While you might think that a custom designed brochure is a relatively recent invention but it’s not—the brochure is over 500 years old! Read on to find out how brochures changed history.

Remember Professor Peabody, his boy (Sherman), and his Way Back Machine for time travel? Good! Let’s time travel back to 1054 when the Roman Catholic Church became the primary Christian church in Western Europe.

At the time, the only way to obtain a Holy Bible—the central document of the Christian faith–was to buy a handwritten copy. Since intensive hand labor drove up the cost of a Bible, it was only affordable by those in the ecclesiastical hierarchy, by universities, and very rich people. Owning a Bible did not guarantee knowledge acquisition since most people from the upper to the lower classes were illiterate. Therefore, people depended on picture Bibles, stained glass windows, and the priests’ sermons to learn about religion.

All of that changed in 1455 when Gutenberg invented the printing press. Since the press required less labor, the press produced books more quickly and at a lower cost. Danka, Herr Gutenberg! (Thank you, Mr. Gutenberg!) One of the first books completed on a printing press—and the cost to print the Bible plummeted. As more people read the Bible, they began to question what they heard from the pulpit and explore different interpretations of theology.

Enter the brochure or pamphlet.

According to Britannica, the first brochures appeared in the early 1500’s. At a lower price point than a book, a brochure was even more affordable!

In a brochure, a professor could print his latest lecture on astronomy or a pastor could print his latest sermon from last Sunday. At a low price point, those in the middle class were able to buy brochures, learn new ideas, find out about the debates which raged around them, and understand the key points being made. Then, because these brochures were sturdy, people could share these brochures easily with their neighbors, thus passing the ideas on to more people in their community.

Brochures were used by proponents on both sides of the religious debate. Whether the writers supported keeping the Roman Catholic Church unchanged or argued for reforming the Church’s practices and beliefs, brochures were the conduit for sharing these authors’ cherished beliefs. In fact, the great theologian, Martin Luther, effectively used brochures to share his reformation concepts with a wider audience in Germany, England, and France. Brochures helped spread the Reformation throughout Europe.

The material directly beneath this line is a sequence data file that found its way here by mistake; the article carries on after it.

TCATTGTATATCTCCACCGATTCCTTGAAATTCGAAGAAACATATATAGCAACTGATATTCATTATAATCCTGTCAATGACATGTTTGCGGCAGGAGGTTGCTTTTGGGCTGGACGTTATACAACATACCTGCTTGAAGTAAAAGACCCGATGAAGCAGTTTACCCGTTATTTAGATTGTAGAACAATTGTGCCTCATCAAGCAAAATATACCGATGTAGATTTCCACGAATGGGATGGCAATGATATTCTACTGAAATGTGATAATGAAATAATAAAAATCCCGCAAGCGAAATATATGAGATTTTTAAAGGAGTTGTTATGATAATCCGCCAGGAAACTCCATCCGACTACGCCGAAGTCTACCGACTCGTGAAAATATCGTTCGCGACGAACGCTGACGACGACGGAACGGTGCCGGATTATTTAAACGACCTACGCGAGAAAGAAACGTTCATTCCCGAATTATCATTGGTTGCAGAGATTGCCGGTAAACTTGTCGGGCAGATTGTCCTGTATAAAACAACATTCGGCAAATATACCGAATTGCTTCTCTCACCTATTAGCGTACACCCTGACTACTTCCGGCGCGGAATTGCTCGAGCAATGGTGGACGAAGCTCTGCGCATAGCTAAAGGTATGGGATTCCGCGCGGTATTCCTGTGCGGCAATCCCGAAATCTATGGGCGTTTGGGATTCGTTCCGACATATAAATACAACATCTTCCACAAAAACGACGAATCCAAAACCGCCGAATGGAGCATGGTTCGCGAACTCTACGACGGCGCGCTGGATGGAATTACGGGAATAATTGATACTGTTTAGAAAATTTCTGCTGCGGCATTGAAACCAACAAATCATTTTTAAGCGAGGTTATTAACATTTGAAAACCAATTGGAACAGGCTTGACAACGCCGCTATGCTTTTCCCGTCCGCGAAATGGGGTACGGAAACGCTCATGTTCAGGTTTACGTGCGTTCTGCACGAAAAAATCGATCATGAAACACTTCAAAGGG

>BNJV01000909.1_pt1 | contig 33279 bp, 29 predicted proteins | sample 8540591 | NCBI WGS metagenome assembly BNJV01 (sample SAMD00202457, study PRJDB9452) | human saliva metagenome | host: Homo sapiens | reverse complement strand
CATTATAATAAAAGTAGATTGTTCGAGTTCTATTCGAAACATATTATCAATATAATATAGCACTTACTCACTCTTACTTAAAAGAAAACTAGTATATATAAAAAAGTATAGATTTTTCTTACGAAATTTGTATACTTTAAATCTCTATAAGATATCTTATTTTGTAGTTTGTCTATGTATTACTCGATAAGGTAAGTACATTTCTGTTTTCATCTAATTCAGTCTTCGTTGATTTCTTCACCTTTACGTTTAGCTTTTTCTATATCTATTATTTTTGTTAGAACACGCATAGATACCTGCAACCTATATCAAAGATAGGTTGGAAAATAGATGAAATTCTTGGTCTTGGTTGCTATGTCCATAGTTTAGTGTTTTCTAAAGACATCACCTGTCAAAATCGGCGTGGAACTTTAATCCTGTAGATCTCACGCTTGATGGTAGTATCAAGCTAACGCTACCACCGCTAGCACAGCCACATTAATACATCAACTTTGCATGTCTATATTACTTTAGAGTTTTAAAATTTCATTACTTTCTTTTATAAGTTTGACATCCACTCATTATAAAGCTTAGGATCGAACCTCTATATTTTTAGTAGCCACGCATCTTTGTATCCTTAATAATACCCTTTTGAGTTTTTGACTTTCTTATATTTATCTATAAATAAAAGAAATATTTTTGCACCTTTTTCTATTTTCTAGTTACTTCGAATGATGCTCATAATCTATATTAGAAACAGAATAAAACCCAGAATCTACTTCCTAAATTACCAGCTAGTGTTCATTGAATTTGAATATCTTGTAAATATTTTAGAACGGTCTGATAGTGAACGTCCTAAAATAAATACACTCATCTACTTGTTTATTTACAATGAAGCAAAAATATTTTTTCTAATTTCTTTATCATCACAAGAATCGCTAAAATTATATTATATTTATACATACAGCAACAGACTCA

Those who believed in the Reformers’ ideas were called “Protestants” because they protested the practices and beliefs of the Roman Catholic Church. (We know that you always wondered where that term came from!)

Since the church was not open to reform, the Protestants broke off to form their own churches including the Anglican Church in England, the Lutheran Church in Germany, and the Presbyterians in Scotland. As the Protestants broke off from the Roman Catholic Church, the history of the world changed. Because of custom brochures spreading new concepts of religion, we now have Protestant churches of various denominations including Methodists, Congregationalists, and Baptists. In short, brochures changed religious history.

Fast forward to the reign of England’s Protestant Queen Elizabeth I (1558-1603) when the brochure gained popularity again. Yes, writers discussed religious controversies, but they also wrote their autobiographies, romantic fiction, as well as social and literary criticism.

Fast forward to the 1640’s. In the years leading up to the English Civil Wars, writers of brochures debated how much power should be wielded by Parliament or by the king as God’s anointed. The brochures arguing to delete the king won the argument—and the king lost his head. King Charles I was the only English king ever executed and that was because brochures changed the tide of public opinion against him. Brochures changed political history as England switched from being ruled by a king to being ruled by elected officials in a parliament.

During the Glorious Revolution (1688-9), brochures became one of the primary conduits of political debate and political satire—the same type of comedy which ripples through Jonathan Swift’s Gulliver’s Travels as well as TV shows including The Colbert Report and The Daily Show more recently.

Fast forward to 1776. It’s likely that the customized brochure changed American history. Leading up to the Revolutionary War, energized writers made good—and extensive–use of brochures to argue for staying as a colony or for declaring independence from England. In January 1776, Thomas Paine published Common Sense, one of the best-known brochures advocating in favor of independence. Because of brochures advocating freedom, the tide of public opinion changed as well and American history was changed forever.

After the colonies won the Revolutionary War, James Madison, Alexander Hamilton, and other patriots debate the new constitution in a series of brochures entitled The Federalist Papers.

As the use of brochures to foster political debate waned, a new use for brochures was found: to advertise for a business to promote their products and services within the community. Today, a business might not be viewed as being credible if they don’t have marketing brochures!

At Printing Expressly for You, we can help you design a visually vibrant, on message brochure for you! Stop by today and let’s get started!